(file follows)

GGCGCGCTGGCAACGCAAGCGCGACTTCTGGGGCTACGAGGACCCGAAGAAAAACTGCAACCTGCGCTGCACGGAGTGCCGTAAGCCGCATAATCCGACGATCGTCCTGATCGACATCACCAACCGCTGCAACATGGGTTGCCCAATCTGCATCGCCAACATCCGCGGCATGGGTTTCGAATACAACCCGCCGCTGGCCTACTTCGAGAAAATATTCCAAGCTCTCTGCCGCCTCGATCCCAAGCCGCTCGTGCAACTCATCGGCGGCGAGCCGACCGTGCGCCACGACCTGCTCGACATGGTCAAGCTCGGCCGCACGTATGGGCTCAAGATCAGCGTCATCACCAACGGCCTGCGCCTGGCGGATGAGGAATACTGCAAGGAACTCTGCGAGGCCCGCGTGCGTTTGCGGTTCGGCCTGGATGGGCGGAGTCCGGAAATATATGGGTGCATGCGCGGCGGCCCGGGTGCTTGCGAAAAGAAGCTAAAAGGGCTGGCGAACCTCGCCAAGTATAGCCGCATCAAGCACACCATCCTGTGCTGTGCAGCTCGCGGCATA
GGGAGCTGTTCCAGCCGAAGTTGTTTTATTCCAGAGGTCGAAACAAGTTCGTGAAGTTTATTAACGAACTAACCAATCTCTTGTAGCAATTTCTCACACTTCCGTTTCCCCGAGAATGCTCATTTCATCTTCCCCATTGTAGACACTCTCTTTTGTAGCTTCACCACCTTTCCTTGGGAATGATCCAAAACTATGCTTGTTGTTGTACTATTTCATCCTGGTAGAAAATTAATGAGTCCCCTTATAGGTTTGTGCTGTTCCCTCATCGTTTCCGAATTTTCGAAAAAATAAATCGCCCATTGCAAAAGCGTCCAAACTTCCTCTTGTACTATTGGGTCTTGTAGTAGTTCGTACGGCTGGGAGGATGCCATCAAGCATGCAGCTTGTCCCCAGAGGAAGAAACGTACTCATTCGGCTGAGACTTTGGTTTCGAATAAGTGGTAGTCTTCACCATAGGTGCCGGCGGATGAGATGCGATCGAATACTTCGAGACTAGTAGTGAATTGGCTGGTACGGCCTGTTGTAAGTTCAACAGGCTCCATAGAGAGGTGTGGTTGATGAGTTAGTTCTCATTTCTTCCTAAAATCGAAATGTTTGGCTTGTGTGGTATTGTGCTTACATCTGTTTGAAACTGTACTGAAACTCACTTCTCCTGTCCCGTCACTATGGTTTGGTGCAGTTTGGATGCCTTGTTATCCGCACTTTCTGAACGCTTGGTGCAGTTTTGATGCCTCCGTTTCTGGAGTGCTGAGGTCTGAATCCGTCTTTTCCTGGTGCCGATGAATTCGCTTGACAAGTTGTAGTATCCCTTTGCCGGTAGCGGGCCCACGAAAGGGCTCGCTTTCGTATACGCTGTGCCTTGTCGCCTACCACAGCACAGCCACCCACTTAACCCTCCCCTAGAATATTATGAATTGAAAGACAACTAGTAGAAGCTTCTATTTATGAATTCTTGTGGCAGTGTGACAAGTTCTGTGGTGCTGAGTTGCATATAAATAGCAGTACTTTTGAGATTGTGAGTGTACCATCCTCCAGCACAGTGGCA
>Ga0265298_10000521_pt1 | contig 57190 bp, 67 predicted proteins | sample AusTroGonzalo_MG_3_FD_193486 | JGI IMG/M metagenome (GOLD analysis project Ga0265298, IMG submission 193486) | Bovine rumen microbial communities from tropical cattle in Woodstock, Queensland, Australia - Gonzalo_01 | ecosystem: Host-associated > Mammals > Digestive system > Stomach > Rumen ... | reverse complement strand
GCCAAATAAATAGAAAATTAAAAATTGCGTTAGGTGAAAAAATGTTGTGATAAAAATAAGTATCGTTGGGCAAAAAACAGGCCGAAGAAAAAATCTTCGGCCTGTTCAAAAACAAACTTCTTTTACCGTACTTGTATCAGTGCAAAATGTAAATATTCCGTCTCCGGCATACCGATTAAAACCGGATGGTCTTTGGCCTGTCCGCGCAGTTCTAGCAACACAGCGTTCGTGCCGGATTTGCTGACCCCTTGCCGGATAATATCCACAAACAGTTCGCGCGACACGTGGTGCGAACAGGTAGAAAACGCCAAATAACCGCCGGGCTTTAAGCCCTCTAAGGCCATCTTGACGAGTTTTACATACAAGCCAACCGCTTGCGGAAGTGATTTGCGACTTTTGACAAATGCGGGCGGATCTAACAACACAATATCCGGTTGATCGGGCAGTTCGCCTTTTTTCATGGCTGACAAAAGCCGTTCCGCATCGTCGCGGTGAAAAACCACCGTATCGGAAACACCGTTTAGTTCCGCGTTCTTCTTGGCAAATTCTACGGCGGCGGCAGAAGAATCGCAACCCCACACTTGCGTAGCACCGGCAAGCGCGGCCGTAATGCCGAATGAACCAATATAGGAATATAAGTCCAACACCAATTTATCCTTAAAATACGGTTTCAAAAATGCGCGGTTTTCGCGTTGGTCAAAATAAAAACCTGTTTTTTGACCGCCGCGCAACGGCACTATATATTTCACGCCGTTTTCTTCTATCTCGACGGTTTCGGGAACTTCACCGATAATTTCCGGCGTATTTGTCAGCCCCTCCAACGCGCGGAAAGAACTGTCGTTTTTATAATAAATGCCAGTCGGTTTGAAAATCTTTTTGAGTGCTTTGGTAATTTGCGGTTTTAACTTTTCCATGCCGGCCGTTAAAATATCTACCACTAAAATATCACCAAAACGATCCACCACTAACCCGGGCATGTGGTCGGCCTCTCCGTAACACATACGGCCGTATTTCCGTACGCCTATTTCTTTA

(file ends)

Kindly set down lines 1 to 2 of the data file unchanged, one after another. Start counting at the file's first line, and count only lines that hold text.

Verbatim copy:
GGCGCGCTGGCAACGCAAGCGCGACTTCTGGGGCTACGAGGACCCGAAGAAAAACTGCAACCTGCGCTGCACGGAGTGCCGTAAGCCGCATAATCCGACGATCGTCCTGATCGACATCACCAACCGCTGCAACATGGGTTGCCCAATCTGCATCGCCAACATCCGCGGCATGGGTTTCGAATACAACCCGCCGCTGGCCTACTTCGAGAAAATATTCCAAGCTCTCTGCCGCCTCGATCCCAAGCCGCTCGTGCAACTCATCGGCGGCGAGCCGACCGTGCGCCACGACCTGCTCGACATGGTCAAGCTCGGCCGCACGTATGGGCTCAAGATCAGCGTCATCACCAACGGCCTGCGCCTGGCGGATGAGGAATACTGCAAGGAACTCTGCGAGGCCCGCGTGCGTTTGCGGTTCGGCCTGGATGGGCGGAGTCCGGAAATATATGGGTGCATGCGCGGCGGCCCGGGTGCTTGCGAAAAGAAGCTAAAAGGGCTGGCGAACCTCGCCAAGTATAGCCGCATCAAGCACACCATCCTGTGCTGTGCAGCTCGCGGCATA
GGGAGCTGTTCCAGCCGAAGTTGTTTTATTCCAGAGGTCGAAACAAGTTCGTGAAGTTTATTAACGAACTAACCAATCTCTTGTAGCAATTTCTCACACTTCCGTTTCCCCGAGAATGCTCATTTCATCTTCCCCATTGTAGACACTCTCTTTTGTAGCTTCACCACCTTTCCTTGGGAATGATCCAAAACTATGCTTGTTGTTGTACTATTTCATCCTGGTAGAAAATTAATGAGTCCCCTTATAGGTTTGTGCTGTTCCCTCATCGTTTCCGAATTTTCGAAAAAATAAATCGCCCATTGCAAAAGCGTCCAAACTTCCTCTTGTACTATTGGGTCTTGTAGTAGTTCGTACGGCTGGGAGGATGCCATCAAGCATGCAGCTTGTCCCCAGAGGAAGAAACGTACTCATTCGGCTGAGACTTTGGTTTCGAATAAGTGGTAGTCTTCACCATAGGTGCCGGCGGATGAGATGCGATCGAATACTTCGAGACTAGTAGTGAATTGGCTGGTACGGCCTGTTGTAAGTTCAACAGGCTCCATAGAGAGGTGTGGTTGATGAGTTAGTTCTCATTTCTTCCTAAAATCGAAATGTTTGGCTTGTGTGGTATTGTGCTTACATCTGTTTGAAACTGTACTGAAACTCACTTCTCCTGTCCCGTCACTATGGTTTGGTGCAGTTTGGATGCCTTGTTATCCGCACTTTCTGAACGCTTGGTGCAGTTTTGATGCCTCCGTTTCTGGAGTGCTGAGGTCTGAATCCGTCTTTTCCTGGTGCCGATGAATTCGCTTGACAAGTTGTAGTATCCCTTTGCCGGTAGCGGGCCCACGAAAGGGCTCGCTTTCGTATACGCTGTGCCTTGTCGCCTACCACAGCACAGCCACCCACTTAACCCTCCCCTAGAATATTATGAATTGAAAGACAACTAGTAGAAGCTTCTATTTATGAATTCTTGTGGCAGTGTGACAAGTTCTGTGGTGCTGAGTTGCATATAAATAGCAGTACTTTTGAGATTGTGAGTGTACCATCCTCCAGCACAGTGGCA